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From: Alan W. Irwin <irwin@be...>  20061221 22:11:47

On 20061221 14:430500 Aaron Dotter wrote: > Hello Alan, > > I found your report from earlier this week intriguing. Making stellar models > down to the Hburning limit is a particular goal of mine and I've had limited > success doing it with FreeEOS but only by cheating in a couple of different > ways. > Hi Aaron: I would like to encourage more list discussion of FreeEOS problems by everybody that is using that software since that is an excellent way to motivate improvements to it. I also strongly encourage those who are using FreeEOS to give a short summary of their various research projects where FreeEOS is currently used or where there may be future plans to use it. Thus, if there is anything list members wish to to discuss about FreeEOS, I strongly encourage them to post their email to freeeosgeneral@... rather than me. In that spirit, Aaron, I hope that you don't mind that I am moving my reply to your comment above to the list. Thanks, Aaron, for your continuing interest in the solution of the highdensity problem for FreeEOS. Your results (you have to cheat to get much below 0.1 solar masses with the current FreeEOS) confirms results Don VandenBerg calculated with the original version of FreeEOS and also results by Pietrinferni with a later version of FreeEOS that he used for his thesis work. The problem is FreeEOS (like other equations of state) yields at least a double solution for high densities, i.e., there is simultaneously a valid mostly unionized solution and a valid mostly ionized solution for a range of high densities for a given isotherm. If you move along an isotherm toward higher densities you eventually run into density where the low ionization solution is no longer valid, and the whole solution wildly diverges because the initial solution (inferred from a Taylor series based on a slightly higher density) is so far from the valid highionization solution. This discontinuity is also found in other equations of state, but typically ~1 dex higher in density than for FreeEOS. So sub0.1 solarmass models are affected for FreeEOS while higherdensity models (i.e. hot browndwarf models beyond the hydrogenburning limit) are affected for the other equations of state. Ideally I would like move the FreeEOS discontinuity ~1 dex higher in density while simultaneously preserving the good fit I now have to OPAL work at lower (especially solar) densities. To do that I need to calculate EOS grids that extend to high density to see how the location of the discontinuity in the rhoT plane is affected by the various Coulomb and pressureionization coefficients I use in FreeEOS to fit the OPAL work. Of course, calculating those grids is extremely laborious if you have to hand intervene to get the FreeEOS solution to converge each time it hits a discontinuity for _every_ isotherm. So that is my motivation for trying yet again to get the BFGS technique to work in the robust manner that all optimization books claim it fundamentally must have compared to NewtonRaphson techniques. I believe I now understand all the negative results I have had before so I hope this time I have the BFGS answer with regard to the FreeEOS formulation of the EOS. Thus, with luck, I hope to to report a positive result to this list in the next few weeks, but there is lots of derivative programming I have to do before I know for sure. Alan __________________________ Alan W. Irwin Astronomical research affiliation with Department of Physics and Astronomy, University of Victoria (astrowww.phys.uvic.ca). Programming affiliations with the FreeEOS equationofstate implementation for stellar interiors (freeeos.sf.net); PLplot scientific plotting software package (plplot.org); the Yorick frontend to PLplot (yplot.sf.net); the Loads of Linux Links project (loll.sf.net); and the Linux Brochure Project (lbproject.sf.net). __________________________ Linuxpowered Science __________________________ 
From: Alan W. Irwin <irwin@be...>  20061220 03:51:43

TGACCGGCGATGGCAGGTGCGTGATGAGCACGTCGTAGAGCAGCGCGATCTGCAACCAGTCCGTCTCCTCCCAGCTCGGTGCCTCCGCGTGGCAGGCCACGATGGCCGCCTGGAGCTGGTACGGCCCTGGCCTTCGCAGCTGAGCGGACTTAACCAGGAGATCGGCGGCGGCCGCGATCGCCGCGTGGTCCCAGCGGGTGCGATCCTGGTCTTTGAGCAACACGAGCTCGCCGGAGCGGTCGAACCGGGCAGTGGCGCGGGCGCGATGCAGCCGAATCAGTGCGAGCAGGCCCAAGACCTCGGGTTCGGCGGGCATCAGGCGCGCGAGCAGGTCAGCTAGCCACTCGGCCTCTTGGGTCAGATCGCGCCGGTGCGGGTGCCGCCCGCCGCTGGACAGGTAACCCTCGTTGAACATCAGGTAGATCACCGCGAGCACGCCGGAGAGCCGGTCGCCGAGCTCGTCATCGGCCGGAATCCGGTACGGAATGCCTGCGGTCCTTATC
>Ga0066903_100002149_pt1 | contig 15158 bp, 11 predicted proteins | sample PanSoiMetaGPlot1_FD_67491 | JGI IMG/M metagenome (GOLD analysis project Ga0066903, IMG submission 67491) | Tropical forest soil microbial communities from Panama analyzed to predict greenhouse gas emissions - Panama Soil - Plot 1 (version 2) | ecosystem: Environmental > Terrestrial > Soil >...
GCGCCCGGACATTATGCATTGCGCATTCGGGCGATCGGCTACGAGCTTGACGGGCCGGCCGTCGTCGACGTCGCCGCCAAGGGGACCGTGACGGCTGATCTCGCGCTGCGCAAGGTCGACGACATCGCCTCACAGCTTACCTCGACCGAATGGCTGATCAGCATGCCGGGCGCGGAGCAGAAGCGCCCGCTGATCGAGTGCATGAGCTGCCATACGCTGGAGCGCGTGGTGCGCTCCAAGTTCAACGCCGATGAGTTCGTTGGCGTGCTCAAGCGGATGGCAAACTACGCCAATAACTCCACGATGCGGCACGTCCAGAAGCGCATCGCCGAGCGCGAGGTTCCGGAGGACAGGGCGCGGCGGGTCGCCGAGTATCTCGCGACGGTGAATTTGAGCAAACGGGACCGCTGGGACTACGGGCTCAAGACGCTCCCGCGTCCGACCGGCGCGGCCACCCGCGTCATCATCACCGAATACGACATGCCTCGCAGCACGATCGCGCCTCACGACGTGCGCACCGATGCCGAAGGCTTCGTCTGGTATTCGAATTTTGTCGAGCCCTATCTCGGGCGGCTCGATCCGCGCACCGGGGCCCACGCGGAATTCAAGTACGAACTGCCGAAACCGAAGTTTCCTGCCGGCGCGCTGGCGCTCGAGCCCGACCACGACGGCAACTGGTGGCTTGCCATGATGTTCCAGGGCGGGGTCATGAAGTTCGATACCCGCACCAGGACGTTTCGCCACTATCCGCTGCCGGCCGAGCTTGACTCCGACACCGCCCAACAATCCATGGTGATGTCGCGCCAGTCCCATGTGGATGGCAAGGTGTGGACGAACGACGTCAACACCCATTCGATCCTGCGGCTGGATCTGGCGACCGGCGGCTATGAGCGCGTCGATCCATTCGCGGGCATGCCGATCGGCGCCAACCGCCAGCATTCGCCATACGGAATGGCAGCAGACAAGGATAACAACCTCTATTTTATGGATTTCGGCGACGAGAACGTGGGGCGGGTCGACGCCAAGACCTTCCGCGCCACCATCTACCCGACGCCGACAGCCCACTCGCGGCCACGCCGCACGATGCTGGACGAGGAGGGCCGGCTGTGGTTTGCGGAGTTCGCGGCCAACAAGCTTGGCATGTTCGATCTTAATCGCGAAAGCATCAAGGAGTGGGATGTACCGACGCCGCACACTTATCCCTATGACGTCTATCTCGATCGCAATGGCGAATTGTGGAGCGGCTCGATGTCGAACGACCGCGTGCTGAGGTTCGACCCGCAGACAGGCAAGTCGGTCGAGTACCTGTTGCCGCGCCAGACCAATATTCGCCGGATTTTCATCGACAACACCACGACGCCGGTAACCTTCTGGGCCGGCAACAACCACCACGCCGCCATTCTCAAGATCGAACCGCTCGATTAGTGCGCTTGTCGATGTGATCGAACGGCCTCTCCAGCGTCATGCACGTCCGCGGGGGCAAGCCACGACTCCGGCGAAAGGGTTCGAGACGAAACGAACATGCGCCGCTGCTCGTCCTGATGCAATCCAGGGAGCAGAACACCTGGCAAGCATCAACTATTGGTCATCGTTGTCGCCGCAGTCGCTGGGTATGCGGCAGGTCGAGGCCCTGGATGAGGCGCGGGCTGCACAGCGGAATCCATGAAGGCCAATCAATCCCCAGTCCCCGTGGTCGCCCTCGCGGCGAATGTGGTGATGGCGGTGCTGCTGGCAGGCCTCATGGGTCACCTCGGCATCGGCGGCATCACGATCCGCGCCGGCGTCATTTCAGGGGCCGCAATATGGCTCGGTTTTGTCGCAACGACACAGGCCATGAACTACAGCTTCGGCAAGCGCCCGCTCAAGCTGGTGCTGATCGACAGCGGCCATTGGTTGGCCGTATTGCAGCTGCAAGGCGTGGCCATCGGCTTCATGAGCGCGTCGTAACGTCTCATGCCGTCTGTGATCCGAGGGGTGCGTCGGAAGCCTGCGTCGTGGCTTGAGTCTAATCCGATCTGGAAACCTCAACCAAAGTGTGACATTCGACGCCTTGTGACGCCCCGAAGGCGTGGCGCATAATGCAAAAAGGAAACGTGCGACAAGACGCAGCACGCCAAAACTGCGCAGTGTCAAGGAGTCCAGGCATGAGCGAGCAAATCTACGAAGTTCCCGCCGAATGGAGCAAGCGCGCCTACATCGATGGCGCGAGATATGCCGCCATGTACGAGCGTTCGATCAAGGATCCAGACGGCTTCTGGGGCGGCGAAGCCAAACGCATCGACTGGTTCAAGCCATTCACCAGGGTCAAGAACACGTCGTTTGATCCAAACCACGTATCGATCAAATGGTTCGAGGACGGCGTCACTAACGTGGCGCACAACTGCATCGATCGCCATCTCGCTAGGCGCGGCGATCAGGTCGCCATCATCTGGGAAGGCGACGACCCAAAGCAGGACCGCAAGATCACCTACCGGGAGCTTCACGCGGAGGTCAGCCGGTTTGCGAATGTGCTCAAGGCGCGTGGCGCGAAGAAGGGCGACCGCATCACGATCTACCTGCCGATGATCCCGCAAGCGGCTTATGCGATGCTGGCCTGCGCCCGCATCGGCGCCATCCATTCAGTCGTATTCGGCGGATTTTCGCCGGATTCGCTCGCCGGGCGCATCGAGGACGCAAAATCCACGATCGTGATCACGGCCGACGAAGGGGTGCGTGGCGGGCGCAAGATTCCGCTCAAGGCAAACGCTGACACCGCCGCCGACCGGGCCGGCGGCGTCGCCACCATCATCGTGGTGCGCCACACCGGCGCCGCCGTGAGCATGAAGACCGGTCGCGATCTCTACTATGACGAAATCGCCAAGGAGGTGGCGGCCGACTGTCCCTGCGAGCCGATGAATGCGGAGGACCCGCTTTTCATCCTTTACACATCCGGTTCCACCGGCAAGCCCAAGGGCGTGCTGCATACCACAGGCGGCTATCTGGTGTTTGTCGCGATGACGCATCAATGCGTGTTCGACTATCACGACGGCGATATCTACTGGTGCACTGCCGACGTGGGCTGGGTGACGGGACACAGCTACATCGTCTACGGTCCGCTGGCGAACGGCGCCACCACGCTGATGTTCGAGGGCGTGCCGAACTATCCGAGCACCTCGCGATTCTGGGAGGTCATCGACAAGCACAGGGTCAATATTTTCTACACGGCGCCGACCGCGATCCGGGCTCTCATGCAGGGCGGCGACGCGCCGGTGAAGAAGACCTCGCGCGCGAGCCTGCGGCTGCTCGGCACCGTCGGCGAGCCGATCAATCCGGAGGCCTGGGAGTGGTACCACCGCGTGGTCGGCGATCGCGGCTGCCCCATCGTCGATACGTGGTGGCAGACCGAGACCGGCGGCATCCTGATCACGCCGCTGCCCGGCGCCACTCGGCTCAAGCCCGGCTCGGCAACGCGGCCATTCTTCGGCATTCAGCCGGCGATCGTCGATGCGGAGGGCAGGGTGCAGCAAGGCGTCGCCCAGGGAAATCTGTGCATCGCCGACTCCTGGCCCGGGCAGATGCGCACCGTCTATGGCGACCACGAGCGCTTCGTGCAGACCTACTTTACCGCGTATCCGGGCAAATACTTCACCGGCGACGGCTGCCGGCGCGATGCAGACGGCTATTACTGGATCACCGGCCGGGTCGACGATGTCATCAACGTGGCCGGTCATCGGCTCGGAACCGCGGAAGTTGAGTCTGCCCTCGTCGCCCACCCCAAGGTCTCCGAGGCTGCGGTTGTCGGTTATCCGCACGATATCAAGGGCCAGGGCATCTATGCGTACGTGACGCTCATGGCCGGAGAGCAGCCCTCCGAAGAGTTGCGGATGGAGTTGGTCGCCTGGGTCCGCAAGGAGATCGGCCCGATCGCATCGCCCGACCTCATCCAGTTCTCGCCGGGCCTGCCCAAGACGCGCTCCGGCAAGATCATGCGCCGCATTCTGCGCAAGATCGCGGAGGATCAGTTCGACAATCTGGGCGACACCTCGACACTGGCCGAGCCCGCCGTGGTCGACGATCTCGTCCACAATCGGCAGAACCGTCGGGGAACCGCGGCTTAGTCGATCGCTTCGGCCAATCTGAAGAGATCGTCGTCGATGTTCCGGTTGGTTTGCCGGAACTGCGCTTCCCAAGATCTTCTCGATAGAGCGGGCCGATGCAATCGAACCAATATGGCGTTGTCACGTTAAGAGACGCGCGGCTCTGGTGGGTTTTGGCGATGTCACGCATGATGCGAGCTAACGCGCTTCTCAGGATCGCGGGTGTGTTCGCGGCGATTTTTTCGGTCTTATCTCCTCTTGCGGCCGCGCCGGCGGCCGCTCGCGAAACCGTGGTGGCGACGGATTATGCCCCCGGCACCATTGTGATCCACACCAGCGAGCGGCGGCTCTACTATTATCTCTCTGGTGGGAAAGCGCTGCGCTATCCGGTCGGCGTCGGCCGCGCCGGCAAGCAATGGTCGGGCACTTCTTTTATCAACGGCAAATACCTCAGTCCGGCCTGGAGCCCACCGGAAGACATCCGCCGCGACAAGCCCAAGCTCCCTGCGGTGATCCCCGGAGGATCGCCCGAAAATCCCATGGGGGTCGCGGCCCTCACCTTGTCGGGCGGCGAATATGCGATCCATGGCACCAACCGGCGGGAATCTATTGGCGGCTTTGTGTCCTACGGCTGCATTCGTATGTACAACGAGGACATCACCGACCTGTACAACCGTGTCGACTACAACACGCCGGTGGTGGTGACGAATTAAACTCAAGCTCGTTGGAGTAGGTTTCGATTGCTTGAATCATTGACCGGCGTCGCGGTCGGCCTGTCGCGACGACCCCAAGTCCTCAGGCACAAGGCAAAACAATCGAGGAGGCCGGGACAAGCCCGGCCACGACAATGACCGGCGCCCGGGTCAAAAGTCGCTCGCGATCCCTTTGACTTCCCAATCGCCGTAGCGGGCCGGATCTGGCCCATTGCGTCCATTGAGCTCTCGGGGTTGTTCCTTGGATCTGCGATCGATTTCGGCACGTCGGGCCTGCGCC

This is a status report for FreeEOS for extreme conditions (i.e., the conditions in the envelopes of extreme LMS stars) where it has convergence difficulties. When I released FreeEOS2.0.0 last January I thought I had nearly finished a BFGS implementation that promised to give robust initial convergence wherever my normally trusty NewtonRaphson iteration was diverging. I am now sadder but wiser. Here are some issues I encountered: * The BFGS algorithm for finding the minimum of a function should do that task robustly. All it should need are the function and gradient as functions of the independent variables. However, the BFGS algorithm implementation I first tried turned out to be nonrobust. Fortunately, "Practical Methods of Optimization" by Fletcher (where Fletcher is the "F" in the author initials making up the BFGS acronym) gives a clear description of the BFGS algorithm which allowed me to implement my own independent version which I completely understand. Fletcher already discusses certain robustness issues and how his algorithm avoids them, but if any more turn up during my FreeEOS experiments, I should be in a good position to deal with them. * If incorrect independent variables are chosen the minimization of the free energy obviously does not correspond to the solution of the EOS. I was bitten twice by this problem with lots of useless gradient programming as a result. * Even when correct independent variables are chosen, you can run into problems with the robustness of maintaining the constraints (such as the abundance conservation and overall charge neutrality equations) that must be satisfied by the EOS solution. This bit me several times with much useless programming as a result. So I am now in the middle of doing a "final" BFGS implementation that has the same auxiliary variables I iterate to convergence in my NewtonRaphson scheme as the independent variables. These variables are welldesigned to be free of limit issues (aside from the usual numerical underflow and overflow floatingpoint limits). An iteration on the degeneracy parameter insures minimization of the free energy using these variables is consistent with the solution of the EOS. Here are some additional details of that last absolutely essential point. Normally for fixed T and abundance, the FreeEOS solution determines number densities and mass density, rho, as functions of the degeneracy parameter, fl, and a set of auxiliary variables. (See Paper II at http://freeeos.sourceforge.net/solution.pdf for details.) For FreeEOS2.0.0 both fl and the set of auxiliary variables are simultaneously iterated (using the NewtonRaphson technique) to convergence defined by consistency between the calculated rho and input rho, and consistency between auxiliary variables calculated from the number densities and the input auxiliary variables. When that NewtonRaphson technique fails to converge, then the formulation will be changed as follows: for fixed input auxiliary variables, iterate just on fl for consistency between the calculated and input rho. In this way, fl is implicitly eliminated in terms of the input rho so the solution of the EOS and in particular the number densities become implicit functions of just the input auxiliary variables for fixed (input) rho, T, and abundance. Under these special conditions (and only these conditions) with fl implicitly eliminated, it is straightforward to show that minimizing the free energy as a function of auxiliary variables is equivalent to minimizing the free energy as a function of number densities which (see Paper II) is exactly equivalent to the solution of the EOS using the NewtonRaphson technique. The only conditions on this general theoretical result are (1) the iteration on fl with fixed input auxiliary variables must converge, and (2) the derivatives of number densities with respect to those auxiliary variables must not be zero. These two conditions are also necessary for the NewtonRaphson technique to converge so a BFGS minimization based on this formulation should not be less robust than the NewtonRaphson technique in this respect, and should be considerably more robust when the NewtonRaphson technique is diverging for other reasons (such as having a poor starting approximation). This fundamental theoretical analysis has encouraged me to move ahead with the implementation I have outlined above, and recently I have been making good progress on it (the fl iteration is done), but there is considerable programming and a lot of testing still to go to express the free energy and its gradient in terms of the auxiliary variables with fl implicitly eliminated. If this final BFGS implementation performs as expected (and I am obviously somewhat concerned about that issue since I have already spent quite an effort on the BFGS idea with few positive results, yet), then I should be able to calculate FreeEOS for much more dense conditions automatically without any hand intervention. That in turn should make it much more convenient to adjust the semiempirical Coulomb and pressureionization coefficients in FreeEOS to get a better match with Forrest Rogers' recent OPAL EOS results for his highest tabulated densities (roughly corresponding to conditions in a ~0.1 solarmass model) while constraining the fit in the following two ways: * Maintain the existing excellent fit to OPAL results for conditions in a solarmass model (and by implication all models with relatively low densities). * Give a physically reasonable and smooth extrapolation at higher densities than covered by OPAL so at least the hydrogen burning limit of the main sequence near 0.07 solar masses can be reached with FreeEOS. Anyhow, that constrained OPAL fit is the dream that has motivated this BFGS effort since FreeEOS2.0.0 was released. I feel I am finally on the right track, but some substantial gradient programming still needs to be completed before I will know for sure. Alan __________________________ Alan W. Irwin Astronomical research affiliation with Department of Physics and Astronomy, University of Victoria (astrowww.phys.uvic.ca). Programming affiliations with the FreeEOS equationofstate implementation for stellar interiors (freeeos.sf.net); PLplot scientific plotting software package (plplot.org); the Yorick frontend to PLplot (yplot.sf.net); the Loads of Linux Links project (loll.sf.net); and the Linux Brochure Project (lbproject.sf.net). __________________________ Linuxpowered Science __________________________